When Ontario's provincial budget is delivered on Thursday, the opposition leaders will need to make the difficult decision of whether to bring down the government and send voters to the polls. That decision will be made all the more difficult due to the fact that these parties might have little idea of where they currently stand with the electorate.
Five polls surveying the provincial voting intentions of Ontarians have been carried out and published so far in April, interviewing a total of almost 4,300 people either by telephone, interactive voice response or online.
The aggregate results suggest a close contest, as the Progressive Conservatives and Liberals have both averaged about 34 per cent support across the five polls. The New Democrats, with 25 per cent, trail in third. Were these results to be repeated on election day, the equivalent of a coin flip would determine whether the Tories or Liberals win more seats, with the NDP retaining the influential role of third-party status in the context of a minority government.
But the polls have hardly formed a consensus on the state of the race in Ontario. Across those five polls, the Liberals have managed between 31 and 39 per cent support, while the PCs have registered between 27 and 38 per cent support. The potential for a PC or Liberal majority, or a minority government of either shade, exists within those bands. The New Democrats are more clearly in third place, with between 22 and 29 per cent support, but even that opens up the possibility of edging out the Tories to become the Official Opposition.
Adding to the confusion is the likely-voter tally from the most recent poll of the five from Ipsos Reid. That survey gave the Tories a five-point lead among all voters, but a crushing 15-point lead over the Liberals and NDP among likely voters. That extends the PCs' upper band to 42 per cent, and the Liberals down to 27 per cent.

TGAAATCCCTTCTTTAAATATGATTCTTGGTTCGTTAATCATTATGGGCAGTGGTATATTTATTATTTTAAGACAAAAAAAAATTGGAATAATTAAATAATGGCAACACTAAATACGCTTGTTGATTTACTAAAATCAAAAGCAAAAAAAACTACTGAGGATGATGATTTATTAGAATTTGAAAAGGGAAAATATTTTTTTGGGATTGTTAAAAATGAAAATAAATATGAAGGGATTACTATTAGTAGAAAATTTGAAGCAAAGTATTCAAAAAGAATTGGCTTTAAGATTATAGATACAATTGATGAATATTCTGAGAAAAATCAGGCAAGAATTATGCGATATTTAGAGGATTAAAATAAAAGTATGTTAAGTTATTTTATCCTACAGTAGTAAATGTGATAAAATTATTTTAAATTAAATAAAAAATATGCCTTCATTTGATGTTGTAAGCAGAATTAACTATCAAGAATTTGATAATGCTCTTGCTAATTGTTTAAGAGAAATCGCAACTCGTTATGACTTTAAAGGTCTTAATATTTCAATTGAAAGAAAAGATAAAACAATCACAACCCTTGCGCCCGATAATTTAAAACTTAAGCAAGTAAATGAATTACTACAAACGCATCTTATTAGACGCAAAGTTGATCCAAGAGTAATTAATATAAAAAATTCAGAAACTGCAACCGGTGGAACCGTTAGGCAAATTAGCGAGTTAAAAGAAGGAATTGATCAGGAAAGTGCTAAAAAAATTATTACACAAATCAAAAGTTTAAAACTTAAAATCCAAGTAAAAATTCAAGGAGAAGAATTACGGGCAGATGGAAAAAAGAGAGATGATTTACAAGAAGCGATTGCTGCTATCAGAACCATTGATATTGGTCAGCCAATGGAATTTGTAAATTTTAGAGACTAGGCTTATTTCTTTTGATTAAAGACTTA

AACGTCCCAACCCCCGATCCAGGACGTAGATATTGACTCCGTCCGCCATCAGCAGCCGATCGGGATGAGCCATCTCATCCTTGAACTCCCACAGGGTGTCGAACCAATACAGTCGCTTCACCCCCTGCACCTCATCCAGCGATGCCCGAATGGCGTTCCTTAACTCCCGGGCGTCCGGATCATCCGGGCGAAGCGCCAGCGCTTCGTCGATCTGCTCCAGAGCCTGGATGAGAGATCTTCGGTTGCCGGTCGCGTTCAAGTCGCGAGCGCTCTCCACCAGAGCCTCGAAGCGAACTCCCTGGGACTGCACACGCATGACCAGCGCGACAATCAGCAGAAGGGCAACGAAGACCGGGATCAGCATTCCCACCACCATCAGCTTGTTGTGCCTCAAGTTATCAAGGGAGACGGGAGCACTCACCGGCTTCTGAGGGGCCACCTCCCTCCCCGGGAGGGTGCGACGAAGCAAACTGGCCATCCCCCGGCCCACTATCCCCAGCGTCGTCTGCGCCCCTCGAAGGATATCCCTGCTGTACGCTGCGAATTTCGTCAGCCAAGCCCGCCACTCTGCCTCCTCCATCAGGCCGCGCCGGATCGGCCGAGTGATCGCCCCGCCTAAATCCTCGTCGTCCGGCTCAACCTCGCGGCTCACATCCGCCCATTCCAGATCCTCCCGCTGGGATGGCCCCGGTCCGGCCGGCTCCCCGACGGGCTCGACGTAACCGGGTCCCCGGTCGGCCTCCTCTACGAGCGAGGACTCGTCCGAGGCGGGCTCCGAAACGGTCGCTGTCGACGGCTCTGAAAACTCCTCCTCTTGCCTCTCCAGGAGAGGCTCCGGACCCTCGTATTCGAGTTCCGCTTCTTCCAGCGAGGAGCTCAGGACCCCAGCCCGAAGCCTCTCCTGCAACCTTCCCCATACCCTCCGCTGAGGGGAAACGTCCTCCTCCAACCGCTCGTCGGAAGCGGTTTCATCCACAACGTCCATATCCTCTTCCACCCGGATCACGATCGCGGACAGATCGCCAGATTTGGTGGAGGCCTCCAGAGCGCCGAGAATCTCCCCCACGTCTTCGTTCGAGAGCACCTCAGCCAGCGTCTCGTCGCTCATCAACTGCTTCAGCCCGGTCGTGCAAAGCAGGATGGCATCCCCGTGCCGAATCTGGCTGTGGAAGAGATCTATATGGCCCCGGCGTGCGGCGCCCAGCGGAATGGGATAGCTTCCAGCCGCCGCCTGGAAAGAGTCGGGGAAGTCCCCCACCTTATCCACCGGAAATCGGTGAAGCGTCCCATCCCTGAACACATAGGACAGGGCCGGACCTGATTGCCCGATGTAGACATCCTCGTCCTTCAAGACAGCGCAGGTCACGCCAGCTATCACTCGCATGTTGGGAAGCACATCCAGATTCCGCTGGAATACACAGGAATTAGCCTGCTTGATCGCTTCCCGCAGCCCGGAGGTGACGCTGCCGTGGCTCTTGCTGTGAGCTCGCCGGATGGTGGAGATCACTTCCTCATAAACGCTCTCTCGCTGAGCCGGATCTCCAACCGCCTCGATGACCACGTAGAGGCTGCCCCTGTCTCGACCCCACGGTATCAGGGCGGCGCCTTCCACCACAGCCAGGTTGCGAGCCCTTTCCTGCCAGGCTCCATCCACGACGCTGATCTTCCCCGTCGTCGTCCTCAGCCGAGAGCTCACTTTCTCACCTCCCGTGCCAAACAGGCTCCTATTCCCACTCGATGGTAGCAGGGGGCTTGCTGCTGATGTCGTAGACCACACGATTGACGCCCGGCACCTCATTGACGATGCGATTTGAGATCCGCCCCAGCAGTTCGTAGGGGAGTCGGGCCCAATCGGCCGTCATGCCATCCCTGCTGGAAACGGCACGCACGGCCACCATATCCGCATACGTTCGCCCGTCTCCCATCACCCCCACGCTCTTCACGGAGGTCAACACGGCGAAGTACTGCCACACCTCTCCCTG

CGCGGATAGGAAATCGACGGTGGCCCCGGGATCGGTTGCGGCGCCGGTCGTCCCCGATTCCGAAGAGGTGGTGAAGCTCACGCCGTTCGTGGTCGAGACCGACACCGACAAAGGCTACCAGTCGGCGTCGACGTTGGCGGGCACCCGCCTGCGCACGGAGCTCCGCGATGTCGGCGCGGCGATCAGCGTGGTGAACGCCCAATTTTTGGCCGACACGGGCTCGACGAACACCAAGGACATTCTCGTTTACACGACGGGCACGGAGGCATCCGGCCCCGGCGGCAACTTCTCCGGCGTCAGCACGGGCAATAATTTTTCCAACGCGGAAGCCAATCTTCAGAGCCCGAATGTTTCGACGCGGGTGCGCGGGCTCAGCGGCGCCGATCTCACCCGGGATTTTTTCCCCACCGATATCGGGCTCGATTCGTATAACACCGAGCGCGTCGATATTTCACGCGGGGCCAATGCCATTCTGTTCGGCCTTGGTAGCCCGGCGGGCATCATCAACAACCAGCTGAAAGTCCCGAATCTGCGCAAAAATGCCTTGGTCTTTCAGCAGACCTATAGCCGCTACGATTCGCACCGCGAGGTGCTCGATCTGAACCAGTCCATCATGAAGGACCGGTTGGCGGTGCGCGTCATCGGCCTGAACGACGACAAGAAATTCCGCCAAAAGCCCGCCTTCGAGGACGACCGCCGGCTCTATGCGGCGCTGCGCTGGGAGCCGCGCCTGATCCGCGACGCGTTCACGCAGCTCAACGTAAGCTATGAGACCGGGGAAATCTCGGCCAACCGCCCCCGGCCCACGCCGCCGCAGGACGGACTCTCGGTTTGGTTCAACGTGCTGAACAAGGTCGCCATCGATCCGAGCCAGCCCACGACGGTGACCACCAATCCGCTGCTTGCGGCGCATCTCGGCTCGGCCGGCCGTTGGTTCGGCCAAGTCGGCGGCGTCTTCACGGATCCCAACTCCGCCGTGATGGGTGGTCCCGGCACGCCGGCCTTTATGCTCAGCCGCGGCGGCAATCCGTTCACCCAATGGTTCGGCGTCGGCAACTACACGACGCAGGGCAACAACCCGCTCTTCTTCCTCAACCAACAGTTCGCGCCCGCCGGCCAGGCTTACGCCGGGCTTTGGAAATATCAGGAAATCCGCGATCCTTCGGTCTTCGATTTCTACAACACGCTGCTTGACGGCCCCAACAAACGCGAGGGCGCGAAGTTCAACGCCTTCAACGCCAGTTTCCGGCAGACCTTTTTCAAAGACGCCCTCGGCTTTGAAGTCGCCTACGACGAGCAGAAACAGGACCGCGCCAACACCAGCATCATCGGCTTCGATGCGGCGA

These results are not completely indecipherable, however. The weight of the evidence leans slightly towards a PC advantage, as they have registered between 36 and 38 per cent support in three of the five polls. The Liberals have managed between 31 and 32 per cent in three of the five, while the NDP has stood at either 22 or 23 per cent in three of the five polls.
Though three out of five is not exactly overwhelming, that these results stand outside the norm in polling done since Kathleen Wynne became Liberal leader in January 2013 suggests that a shift may be in the offing. Prior to April, the Tories had only registered 36 per cent support or higher in seven of 37 polls going back to Ms. Wynne's leadership victory, while the New Democrats had been registered at 23 per cent or lower in only five of those polls. The Liberals being in the low-30s is also down from recent months.
While the polls may disagree to some extent at the province-wide level, there are some general agreements of where things stand at the regional level. The Tories hold leads over the Liberals in eastern Ontario and in the 905 area code around Toronto, while they are also edging out the New Democrats in southwestern Ontario. In Toronto itself, the Liberals hold a wide lead over the PCs and NDP, and the New Democrats appear to be in the stronger position in the north.
The seat implications
How this would play out in seats varies from poll to poll. Using the average, the Liberals would likely win some 40 to 48 seats, with the Tories taking 36 to 44 and the New Democrats between 21 and 25. This suggests that the PCs (who currently hold 37 seats) and the NDP (which currently holds 21) stand to make gains, while the Liberals (with 48 seats at the moment) would likely lose MPPs.
But each individual poll paints a very different picture. With the highs and lows of the five April polls, the Liberals could win between 35 and 59 seats, the PCs between 27 and 51 seats, and the NDP between 18 and 31 seats. If we include the likely-voter estimate from Ipsos Reid as well, that increases the PC range up to 65 and the Liberals' down to 13. In other words, the Tories and Liberals could find themselves in first, second, or third after the dust settles. That is about the only thing they can know with certainty at this stage.
Éric Grenier writes about politics and polls at ThreeHundredEight.com.